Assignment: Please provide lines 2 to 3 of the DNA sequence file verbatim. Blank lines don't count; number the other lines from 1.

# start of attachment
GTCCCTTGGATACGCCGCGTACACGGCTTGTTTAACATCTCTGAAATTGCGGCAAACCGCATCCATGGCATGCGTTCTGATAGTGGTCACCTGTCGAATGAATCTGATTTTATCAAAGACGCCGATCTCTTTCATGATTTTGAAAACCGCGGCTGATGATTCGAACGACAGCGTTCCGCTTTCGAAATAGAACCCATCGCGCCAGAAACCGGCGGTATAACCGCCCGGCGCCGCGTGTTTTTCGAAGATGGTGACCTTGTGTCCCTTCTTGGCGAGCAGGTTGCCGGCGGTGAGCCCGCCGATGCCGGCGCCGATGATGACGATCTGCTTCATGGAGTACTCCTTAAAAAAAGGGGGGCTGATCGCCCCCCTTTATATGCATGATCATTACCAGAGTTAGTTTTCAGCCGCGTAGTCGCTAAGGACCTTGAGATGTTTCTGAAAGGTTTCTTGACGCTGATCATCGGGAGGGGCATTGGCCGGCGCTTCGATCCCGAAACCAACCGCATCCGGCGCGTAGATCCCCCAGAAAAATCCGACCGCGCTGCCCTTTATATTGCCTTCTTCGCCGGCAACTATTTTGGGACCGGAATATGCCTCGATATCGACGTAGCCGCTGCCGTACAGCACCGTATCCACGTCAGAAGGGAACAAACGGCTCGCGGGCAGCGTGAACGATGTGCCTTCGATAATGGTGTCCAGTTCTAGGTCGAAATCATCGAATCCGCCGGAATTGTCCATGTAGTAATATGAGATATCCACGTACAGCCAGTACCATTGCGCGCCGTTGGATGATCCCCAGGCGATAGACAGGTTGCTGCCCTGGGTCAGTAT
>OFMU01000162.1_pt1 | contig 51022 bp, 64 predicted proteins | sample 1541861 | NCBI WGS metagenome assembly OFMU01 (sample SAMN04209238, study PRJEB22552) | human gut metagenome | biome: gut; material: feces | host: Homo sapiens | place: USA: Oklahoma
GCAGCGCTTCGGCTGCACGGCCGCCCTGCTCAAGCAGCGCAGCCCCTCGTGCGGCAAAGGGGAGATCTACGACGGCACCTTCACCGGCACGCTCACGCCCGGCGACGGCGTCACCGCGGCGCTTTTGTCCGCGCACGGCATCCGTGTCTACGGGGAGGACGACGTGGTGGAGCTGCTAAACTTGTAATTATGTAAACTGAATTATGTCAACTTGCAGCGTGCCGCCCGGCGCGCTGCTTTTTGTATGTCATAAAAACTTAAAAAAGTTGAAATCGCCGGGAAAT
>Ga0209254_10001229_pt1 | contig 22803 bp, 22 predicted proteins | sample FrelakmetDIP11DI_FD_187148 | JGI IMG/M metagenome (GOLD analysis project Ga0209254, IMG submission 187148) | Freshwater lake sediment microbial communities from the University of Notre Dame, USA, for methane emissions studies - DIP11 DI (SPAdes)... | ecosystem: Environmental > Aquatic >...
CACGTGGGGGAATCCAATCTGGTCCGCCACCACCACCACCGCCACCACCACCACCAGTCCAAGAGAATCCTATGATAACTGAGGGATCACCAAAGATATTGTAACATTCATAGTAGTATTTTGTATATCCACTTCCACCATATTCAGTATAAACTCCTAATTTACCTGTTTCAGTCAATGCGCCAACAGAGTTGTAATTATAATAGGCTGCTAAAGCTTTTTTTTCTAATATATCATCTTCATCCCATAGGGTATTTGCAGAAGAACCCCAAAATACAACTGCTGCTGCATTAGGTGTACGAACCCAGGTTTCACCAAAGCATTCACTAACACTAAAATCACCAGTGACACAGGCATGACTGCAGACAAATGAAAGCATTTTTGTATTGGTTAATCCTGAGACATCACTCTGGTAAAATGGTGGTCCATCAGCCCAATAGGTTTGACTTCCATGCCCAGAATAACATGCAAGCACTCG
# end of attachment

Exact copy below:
>OFMU01000162.1_pt1 | contig 51022 bp, 64 predicted proteins | sample 1541861 | NCBI WGS metagenome assembly OFMU01 (sample SAMN04209238, study PRJEB22552) | human gut metagenome | biome: gut; material: feces | host: Homo sapiens | place: USA: Oklahoma
GCAGCGCTTCGGCTGCACGGCCGCCCTGCTCAAGCAGCGCAGCCCCTCGTGCGGCAAAGGGGAGATCTACGACGGCACCTTCACCGGCACGCTCACGCCCGGCGACGGCGTCACCGCGGCGCTTTTGTCCGCGCACGGCATCCGTGTCTACGGGGAGGACGACGTGGTGGAGCTGCTAAACTTGTAATTATGTAAACTGAATTATGTCAACTTGCAGCGTGCCGCCCGGCGCGCTGCTTTTTGTATGTCATAAAAACTTAAAAAAGTTGAAATCGCCGGGAAAT